On March 13, 2015, Goldsmith read his poem "The Body of Michael Brown" at the "Interrupt 3" event at Brown University.[35] The poem was a reading of the autopsy report issued by the St. Louis County Coroner's Office on the shooting of Michael Brown, an African-American teenager who was shot and killed by a white police officer in Ferguson, Missouri, on August 9, 2014, setting off local protests that spread to many cities nationwide. Goldsmith explained his process on Facebook: "I altered the text for poetic effect; I translated into plain English many obscure medical terms that would have stopped the flow of the text; I narrativized it in ways that made the text less didactic and more literary."[36] The reading was met with controversy.[37]

Brown University professor John Cayley stated that the video recording of the poem will not be released to the public, as requested by the poet. Goldsmith said that he is, "requesting that Brown University not make public the recording of my performance of 'The Body of Michael Brown'. There's been too much pain for many people around this and I do not wish to cause any more."[38]

Personal life[edit]

With his wife, artist Cheryl Donegan. he has two sons, Finnegan (b. 1999) and Cassius (b. 2005). He splits his time between Istria County in Croatia and Long Island.

On January 1, 2024, Goldsmith closed UbuWeb, retiring from literary production and public life.[39]

Selected bibliography[edit]

  • No 105, New York: Beans Dear Press, 1992
  • Tizzy Boost, with Bruce Andrews, The Figures, Great Barrington, Massachusetts, 1993
  • 73 Poems, Permanent Press, Brooklyn, NY, 1994; CD with Joan La Barbara, Lovely Music 1994
  • No. 109 2.7.93-12.15.93, Bravin Post Lee, New York, New York (1994)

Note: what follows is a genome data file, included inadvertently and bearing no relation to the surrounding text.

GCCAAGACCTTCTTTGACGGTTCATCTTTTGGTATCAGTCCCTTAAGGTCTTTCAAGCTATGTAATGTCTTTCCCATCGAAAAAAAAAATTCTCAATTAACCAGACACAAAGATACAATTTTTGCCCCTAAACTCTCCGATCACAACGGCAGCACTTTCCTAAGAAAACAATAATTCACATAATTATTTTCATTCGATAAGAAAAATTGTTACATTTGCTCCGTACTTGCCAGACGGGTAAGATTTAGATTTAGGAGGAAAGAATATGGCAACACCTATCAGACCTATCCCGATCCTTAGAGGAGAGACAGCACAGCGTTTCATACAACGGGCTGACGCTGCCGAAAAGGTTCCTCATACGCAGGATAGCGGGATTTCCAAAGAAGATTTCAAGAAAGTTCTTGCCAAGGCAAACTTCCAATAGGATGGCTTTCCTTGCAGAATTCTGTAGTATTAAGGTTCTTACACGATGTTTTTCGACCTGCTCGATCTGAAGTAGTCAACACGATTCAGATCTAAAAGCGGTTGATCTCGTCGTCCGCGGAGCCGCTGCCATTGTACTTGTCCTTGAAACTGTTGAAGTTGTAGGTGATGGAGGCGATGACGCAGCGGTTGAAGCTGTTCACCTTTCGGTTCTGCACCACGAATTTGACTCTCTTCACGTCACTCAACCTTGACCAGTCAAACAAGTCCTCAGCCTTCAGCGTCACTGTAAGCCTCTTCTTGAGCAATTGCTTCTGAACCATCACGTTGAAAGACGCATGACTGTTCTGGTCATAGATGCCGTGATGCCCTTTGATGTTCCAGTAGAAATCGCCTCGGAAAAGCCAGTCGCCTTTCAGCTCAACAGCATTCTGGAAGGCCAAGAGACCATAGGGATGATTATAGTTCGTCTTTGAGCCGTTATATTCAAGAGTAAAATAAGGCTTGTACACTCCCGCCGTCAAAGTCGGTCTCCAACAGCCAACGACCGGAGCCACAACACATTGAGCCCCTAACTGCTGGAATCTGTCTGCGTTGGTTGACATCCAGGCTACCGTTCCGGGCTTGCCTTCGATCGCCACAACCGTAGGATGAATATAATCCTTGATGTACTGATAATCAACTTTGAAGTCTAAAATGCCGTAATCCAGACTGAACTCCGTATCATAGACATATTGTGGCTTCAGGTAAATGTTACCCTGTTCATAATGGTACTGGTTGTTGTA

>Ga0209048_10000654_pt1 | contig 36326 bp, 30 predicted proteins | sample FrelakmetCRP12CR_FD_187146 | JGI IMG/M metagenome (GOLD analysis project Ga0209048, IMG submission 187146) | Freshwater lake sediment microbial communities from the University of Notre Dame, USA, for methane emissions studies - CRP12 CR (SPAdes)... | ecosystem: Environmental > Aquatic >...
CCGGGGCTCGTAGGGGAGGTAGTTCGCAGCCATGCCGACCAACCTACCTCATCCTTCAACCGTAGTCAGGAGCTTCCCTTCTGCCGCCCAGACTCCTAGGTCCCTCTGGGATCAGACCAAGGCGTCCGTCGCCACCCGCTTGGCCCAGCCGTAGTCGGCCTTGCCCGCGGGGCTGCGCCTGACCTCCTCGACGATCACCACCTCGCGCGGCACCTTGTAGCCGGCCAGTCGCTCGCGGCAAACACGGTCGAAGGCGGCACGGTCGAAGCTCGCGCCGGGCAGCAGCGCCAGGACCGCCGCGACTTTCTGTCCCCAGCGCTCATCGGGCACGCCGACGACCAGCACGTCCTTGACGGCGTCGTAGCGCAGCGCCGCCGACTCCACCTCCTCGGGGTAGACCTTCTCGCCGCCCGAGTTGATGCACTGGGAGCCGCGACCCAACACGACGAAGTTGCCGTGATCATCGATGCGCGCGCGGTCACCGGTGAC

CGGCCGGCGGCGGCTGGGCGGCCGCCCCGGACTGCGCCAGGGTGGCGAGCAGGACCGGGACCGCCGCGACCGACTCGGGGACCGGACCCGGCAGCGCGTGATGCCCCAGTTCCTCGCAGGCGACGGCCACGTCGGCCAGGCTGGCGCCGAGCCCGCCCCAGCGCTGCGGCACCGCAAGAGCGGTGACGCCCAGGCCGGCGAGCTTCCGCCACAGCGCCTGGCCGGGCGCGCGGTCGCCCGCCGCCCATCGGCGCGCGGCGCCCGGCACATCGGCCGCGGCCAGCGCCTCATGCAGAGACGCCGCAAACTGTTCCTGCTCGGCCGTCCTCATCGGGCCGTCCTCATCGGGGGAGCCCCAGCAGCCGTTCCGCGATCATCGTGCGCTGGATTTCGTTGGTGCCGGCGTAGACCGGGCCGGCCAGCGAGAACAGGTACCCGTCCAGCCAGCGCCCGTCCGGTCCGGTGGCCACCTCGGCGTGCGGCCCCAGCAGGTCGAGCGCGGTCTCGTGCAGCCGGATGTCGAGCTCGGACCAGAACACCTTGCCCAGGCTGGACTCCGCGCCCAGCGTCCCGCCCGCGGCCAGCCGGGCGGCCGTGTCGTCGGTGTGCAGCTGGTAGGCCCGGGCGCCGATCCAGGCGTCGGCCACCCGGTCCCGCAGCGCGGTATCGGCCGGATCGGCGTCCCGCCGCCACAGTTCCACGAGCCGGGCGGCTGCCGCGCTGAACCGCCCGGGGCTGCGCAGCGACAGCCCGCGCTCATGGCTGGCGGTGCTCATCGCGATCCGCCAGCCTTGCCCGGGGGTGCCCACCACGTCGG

• 6799, Zingmagazine Press, New York (2000)
  • Fidget, Coach House Books, Toronto (2000)
  • Soliloquy,Granary Books, New York (2000)
  • Day, The Figures, Great Barrington, Massachusetts and Berkeley, CA (2003)
  • I'll Be Your Mirror : the Selected Andy Warhol Interviews : 1962-1987, Carrol & Graf, New York (2004)
  • Kenneth Goldsmith and Conceptual Poetics, with Lori Emerson and Barbara Cole, Open Letter, Strathroy, Ontario (2005)
  • Spring, with James Siena, Didymus Press, New York (2005)
  • Weather, Make Now, Los Angeles (2005)
  • Sucking on Words, (an interactive poetry experience distributed on DVD) Cornerhouse Press, York, England (2007)
  • Traffic, Make Now, Los Angeles (2007)
  • Sports, Make Now, Los Angeles (2008)
  • Uncreative Writing : Managing Language in the Digital Age, Columbia University Press, New York (2011)
  • Against Expression: An Anthology of Conceptual Writing, with Craig Douglas Dworkin, Northwestern University Press, Evanston Illinois (2011)
  • Letter to Bettina Funcke. “100 Notes - 100 Thoughts No. 017, with Craig Douglas Dworkin, Hatje Cantz, Published by dOCUMENTA (13), 2011
  • Seven American Deaths and Disasters, Powerhouse Books, Brooklyn, New York (2013)
  • THEORY, Jean Boite Editions (2015)
  • Capital: New York, Capital of the 20th Century, Verso (2015)
  • Against Translation, Jean Boite Editions (2016)
  • Wasting Time on the Internet, Harper Perennial, New York (2016)
  • 'The Arcades: Contemporary Art and Walter Benjamin, Yale University Press and The Jewish Museum (2017)
  • The Ideal Lecture (In Memory of David Antin), Het Balanseer, Belgium (2018)
  • I Declare a Permanent State of Happiness, ERIS, London (2018/2023)
  • HILLARY: The Hillary Clinton Emails, NERO, Rome (2019)
  • PEELS, (collaboration with Cheryl Donegan), Three Star Books, Paris (2019)
  • Duchamp Is My Lawyer: The Polemics, Pragmatics, and Poetics of UbuWeb, Columbia University Press (2020)
  • NYC Street Poets and Visionaries, JBE Books, Paris (2023)

References[edit]

  1. ^ a b "Transforming the Discourse: MoMA Appoints its First Poet Laureate". The Wall Street Journal. March 20, 2015. Retrieved 1 June 2022.
  2. ^ "Jacket 21 - Marjorie Perloff: A Conversation with Kenneth Goldsmith". jacketmagazine.com. Archived from the original on 2018-10-12. Retrieved 2007-05-15.